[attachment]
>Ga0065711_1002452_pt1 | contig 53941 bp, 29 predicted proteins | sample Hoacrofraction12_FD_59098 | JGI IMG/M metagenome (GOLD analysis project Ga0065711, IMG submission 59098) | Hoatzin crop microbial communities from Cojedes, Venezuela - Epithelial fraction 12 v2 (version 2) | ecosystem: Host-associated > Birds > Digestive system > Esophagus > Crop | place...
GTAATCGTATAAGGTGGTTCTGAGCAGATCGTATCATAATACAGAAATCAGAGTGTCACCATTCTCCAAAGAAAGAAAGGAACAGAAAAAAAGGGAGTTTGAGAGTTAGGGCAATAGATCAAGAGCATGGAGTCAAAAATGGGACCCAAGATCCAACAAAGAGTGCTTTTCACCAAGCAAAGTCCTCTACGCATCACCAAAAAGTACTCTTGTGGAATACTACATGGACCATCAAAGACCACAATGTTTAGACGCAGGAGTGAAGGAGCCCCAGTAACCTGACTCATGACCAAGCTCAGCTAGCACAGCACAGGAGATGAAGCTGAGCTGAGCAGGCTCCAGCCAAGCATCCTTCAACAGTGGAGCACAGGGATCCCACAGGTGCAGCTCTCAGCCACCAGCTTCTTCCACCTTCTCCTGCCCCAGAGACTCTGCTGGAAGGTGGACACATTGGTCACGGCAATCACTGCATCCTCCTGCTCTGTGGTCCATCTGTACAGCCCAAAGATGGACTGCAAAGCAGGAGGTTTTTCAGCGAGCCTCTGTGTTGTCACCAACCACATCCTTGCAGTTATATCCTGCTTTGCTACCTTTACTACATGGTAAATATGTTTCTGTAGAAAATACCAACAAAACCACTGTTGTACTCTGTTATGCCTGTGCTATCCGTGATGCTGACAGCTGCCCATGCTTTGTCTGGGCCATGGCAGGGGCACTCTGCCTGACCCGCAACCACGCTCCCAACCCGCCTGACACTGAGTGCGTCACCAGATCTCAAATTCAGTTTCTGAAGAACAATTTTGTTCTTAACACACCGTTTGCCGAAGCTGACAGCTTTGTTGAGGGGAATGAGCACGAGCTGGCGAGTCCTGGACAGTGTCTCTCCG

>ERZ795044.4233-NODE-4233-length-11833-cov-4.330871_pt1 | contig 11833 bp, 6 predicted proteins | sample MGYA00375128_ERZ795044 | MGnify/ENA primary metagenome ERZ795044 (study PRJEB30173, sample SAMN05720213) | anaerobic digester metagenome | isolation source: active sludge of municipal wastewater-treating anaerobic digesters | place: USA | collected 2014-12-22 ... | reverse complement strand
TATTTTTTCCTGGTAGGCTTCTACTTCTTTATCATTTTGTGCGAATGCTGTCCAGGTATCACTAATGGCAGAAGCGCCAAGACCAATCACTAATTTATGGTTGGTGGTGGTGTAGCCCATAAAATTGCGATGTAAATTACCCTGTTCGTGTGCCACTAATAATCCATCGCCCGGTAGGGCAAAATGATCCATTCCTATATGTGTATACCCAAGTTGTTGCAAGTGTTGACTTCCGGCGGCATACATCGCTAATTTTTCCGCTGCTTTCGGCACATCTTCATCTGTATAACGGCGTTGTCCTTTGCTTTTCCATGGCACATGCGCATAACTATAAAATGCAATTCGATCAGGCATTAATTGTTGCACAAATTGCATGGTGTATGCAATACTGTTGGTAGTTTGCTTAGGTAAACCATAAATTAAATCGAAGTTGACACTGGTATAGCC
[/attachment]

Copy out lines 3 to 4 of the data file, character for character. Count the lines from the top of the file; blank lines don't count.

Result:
>ERZ795044.4233-NODE-4233-length-11833-cov-4.330871_pt1 | contig 11833 bp, 6 predicted proteins | sample MGYA00375128_ERZ795044 | MGnify/ENA primary metagenome ERZ795044 (study PRJEB30173, sample SAMN05720213) | anaerobic digester metagenome | isolation source: active sludge of municipal wastewater-treating anaerobic digesters | place: USA | collected 2014-12-22 ... | reverse complement strand
TATTTTTTCCTGGTAGGCTTCTACTTCTTTATCATTTTGTGCGAATGCTGTCCAGGTATCACTAATGGCAGAAGCGCCAAGACCAATCACTAATTTATGGTTGGTGGTGGTGTAGCCCATAAAATTGCGATGTAAATTACCCTGTTCGTGTGCCACTAATAATCCATCGCCCGGTAGGGCAAAATGATCCATTCCTATATGTGTATACCCAAGTTGTTGCAAGTGTTGACTTCCGGCGGCATACATCGCTAATTTTTCCGCTGCTTTCGGCACATCTTCATCTGTATAACGGCGTTGTCCTTTGCTTTTCCATGGCACATGCGCATAACTATAAAATGCAATTCGATCAGGCATTAATTGTTGCACAAATTGCATGGTGTATGCAATACTGTTGGTAGTTTGCTTAGGTAAACCATAAATTAAATCGAAGTTGACACTGGTATAGCC